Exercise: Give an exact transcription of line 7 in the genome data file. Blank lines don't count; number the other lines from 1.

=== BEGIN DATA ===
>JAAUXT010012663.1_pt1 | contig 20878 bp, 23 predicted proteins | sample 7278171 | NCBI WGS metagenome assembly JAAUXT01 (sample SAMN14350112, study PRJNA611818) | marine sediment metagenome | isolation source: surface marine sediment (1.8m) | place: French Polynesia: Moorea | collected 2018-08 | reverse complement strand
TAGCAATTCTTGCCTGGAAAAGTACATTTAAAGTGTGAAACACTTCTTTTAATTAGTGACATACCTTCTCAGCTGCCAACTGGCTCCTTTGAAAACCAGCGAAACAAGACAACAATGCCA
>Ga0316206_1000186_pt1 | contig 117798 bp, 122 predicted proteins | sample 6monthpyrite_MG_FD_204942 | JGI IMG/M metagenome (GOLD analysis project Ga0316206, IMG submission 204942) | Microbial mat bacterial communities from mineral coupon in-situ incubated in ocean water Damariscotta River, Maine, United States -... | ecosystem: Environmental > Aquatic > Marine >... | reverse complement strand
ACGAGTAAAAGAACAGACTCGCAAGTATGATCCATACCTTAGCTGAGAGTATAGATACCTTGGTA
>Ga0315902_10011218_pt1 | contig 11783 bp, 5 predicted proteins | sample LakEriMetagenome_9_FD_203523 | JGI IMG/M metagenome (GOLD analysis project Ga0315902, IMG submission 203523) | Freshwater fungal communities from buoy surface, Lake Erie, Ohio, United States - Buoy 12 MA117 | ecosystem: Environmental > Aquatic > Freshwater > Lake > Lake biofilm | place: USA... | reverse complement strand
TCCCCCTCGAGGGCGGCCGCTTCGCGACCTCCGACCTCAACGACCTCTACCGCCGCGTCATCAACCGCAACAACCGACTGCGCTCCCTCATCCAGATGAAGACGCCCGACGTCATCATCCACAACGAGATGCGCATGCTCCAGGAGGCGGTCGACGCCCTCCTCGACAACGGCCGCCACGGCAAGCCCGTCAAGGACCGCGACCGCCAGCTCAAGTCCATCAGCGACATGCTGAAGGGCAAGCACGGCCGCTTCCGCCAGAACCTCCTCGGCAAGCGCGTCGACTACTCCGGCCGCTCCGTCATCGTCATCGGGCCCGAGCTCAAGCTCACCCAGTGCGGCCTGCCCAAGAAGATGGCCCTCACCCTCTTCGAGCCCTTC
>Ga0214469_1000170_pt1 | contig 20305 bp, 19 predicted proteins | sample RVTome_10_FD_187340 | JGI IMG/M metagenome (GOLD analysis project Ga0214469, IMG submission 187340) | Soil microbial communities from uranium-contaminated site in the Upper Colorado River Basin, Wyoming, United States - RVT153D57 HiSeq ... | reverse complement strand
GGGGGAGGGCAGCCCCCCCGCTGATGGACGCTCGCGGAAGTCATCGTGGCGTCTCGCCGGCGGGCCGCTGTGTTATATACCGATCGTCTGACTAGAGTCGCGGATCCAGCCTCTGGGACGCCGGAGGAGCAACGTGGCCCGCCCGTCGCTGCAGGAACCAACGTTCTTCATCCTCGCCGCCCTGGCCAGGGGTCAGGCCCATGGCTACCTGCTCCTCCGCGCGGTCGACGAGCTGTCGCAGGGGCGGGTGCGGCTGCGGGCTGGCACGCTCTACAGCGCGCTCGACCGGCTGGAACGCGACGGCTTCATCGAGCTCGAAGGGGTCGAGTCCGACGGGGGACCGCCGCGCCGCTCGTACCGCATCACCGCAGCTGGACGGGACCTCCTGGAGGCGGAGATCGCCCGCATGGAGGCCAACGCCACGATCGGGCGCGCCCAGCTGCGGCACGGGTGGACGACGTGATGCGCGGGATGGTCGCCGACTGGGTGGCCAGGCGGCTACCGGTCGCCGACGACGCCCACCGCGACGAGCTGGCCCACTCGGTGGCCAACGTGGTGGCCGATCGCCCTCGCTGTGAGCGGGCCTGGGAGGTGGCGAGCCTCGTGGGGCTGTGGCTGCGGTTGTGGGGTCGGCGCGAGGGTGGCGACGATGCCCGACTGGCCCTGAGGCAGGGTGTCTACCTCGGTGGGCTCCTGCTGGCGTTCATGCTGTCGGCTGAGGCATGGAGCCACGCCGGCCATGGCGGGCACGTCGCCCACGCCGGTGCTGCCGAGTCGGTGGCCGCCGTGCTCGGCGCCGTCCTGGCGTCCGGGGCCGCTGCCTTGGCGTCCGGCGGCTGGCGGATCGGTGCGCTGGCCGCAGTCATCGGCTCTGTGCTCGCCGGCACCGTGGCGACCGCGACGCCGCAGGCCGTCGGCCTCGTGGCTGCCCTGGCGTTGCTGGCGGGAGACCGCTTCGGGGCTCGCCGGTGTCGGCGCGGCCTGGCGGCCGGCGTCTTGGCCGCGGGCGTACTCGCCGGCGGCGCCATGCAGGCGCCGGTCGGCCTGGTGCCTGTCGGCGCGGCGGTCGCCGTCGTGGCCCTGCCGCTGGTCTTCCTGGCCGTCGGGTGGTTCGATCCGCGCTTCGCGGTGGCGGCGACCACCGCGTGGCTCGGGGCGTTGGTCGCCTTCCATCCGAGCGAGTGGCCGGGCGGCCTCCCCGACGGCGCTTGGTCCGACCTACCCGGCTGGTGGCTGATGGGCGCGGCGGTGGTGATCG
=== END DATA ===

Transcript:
>Ga0214469_1000170_pt1 | contig 20305 bp, 19 predicted proteins | sample RVTome_10_FD_187340 | JGI IMG/M metagenome (GOLD analysis project Ga0214469, IMG submission 187340) | Soil microbial communities from uranium-contaminated site in the Upper Colorado River Basin, Wyoming, United States - RVT153D57 HiSeq ... | reverse complement strand